May 20, 2020
On daily walks in Stromness I travel further than you might think. Underfoot I notice the Lake Orcadie landscapes imprinted within each flagstone.
– Rebecca Marr, Photographer, Stromness, Orkney, Scotland
A walk through time / Postcards from Lake Orcadie
Dr Antonia Thomas, Archaeologist
These stones are solid now, but they started their journey around 400 million years ago in a deep freshwater lake. Now known as Lake Orcadie, this rare body of fresh water sat within a mid-continental desert near the equator and its depths teemed with marine animals and plants. Over hundreds of millions of years, the sedimentation of the lake’s silts and muds have created Orkney’s particular geology: a layercake of flagstones, mudstones and sandstones.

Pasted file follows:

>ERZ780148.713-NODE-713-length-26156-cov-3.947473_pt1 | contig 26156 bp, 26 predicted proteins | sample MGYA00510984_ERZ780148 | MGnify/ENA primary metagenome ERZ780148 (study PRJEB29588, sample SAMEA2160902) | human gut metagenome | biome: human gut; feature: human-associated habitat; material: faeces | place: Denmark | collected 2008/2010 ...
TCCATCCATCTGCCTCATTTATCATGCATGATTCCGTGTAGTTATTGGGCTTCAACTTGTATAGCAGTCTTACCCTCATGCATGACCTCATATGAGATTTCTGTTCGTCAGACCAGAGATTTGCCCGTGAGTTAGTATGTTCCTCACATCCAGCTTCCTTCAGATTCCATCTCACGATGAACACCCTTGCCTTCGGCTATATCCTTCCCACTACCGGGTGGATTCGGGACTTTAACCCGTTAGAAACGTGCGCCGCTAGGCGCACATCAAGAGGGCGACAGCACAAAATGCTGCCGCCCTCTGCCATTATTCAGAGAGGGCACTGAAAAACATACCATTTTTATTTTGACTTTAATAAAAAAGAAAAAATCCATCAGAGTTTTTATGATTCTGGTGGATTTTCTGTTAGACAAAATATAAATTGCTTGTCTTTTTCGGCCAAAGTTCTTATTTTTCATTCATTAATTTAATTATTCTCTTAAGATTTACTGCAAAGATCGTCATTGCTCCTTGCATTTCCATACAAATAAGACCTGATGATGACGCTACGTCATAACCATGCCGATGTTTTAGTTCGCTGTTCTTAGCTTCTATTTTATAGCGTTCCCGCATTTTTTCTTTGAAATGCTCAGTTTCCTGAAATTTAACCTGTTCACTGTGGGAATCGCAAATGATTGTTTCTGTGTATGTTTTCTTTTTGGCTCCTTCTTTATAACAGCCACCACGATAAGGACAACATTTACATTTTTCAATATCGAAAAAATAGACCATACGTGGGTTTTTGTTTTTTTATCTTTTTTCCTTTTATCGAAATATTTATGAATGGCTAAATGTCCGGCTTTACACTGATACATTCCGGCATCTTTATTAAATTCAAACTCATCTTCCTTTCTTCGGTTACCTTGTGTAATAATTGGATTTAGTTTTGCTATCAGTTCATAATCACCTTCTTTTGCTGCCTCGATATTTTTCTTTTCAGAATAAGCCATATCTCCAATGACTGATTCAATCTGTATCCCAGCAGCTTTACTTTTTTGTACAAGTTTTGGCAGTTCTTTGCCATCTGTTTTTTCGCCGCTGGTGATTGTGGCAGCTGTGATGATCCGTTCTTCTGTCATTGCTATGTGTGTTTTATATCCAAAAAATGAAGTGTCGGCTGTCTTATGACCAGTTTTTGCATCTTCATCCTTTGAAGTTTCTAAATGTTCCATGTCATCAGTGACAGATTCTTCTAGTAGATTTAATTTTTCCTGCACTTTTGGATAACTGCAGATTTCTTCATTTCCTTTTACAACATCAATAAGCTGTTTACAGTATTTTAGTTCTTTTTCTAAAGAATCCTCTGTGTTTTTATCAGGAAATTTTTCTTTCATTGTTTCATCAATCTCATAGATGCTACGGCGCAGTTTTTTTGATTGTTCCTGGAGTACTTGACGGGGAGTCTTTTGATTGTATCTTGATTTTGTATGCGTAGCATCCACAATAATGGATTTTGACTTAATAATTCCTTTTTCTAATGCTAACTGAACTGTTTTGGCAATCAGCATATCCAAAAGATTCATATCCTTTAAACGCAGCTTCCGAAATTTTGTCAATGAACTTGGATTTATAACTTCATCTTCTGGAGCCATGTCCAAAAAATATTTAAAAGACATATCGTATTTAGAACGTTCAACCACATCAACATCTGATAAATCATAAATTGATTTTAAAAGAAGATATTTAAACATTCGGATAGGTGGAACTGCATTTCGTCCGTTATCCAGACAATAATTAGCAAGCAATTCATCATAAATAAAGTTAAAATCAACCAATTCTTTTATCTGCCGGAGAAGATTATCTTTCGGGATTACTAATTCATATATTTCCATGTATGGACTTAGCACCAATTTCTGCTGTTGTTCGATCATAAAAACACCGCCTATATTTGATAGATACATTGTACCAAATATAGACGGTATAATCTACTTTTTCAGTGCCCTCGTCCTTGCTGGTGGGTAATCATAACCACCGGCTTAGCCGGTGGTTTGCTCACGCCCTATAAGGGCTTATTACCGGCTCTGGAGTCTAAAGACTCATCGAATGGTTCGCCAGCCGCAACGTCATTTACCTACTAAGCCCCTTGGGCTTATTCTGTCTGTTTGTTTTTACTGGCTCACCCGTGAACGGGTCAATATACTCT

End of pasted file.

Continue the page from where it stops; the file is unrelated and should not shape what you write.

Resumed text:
Visible in the strata today are abstract patterns, flashbacks to the ancient climatic conditions of Lake Orcadie. They are impossibly old, yet in these meteorological graffiti you can get a sense of specific seasons, or even days. Violent rain showers, which may have lasted a few hours at most, have left their mark after all these years in the pitted flags. Mud-filled sun-cracks that hint at long dry spells of weather are preserved like crazy paving, and ripple-marked stones form an archive of paleozoic ebb and flow. Eroded residues of crystals, which once grew in the lake’s damp sands, now survive as a fretwork skin on the top of paving slabs.
The fish and plants have long gone, but if you look hard enough, you might find one of their ghosts: a fossil, trapped forever in stone.
By Rebecca Marr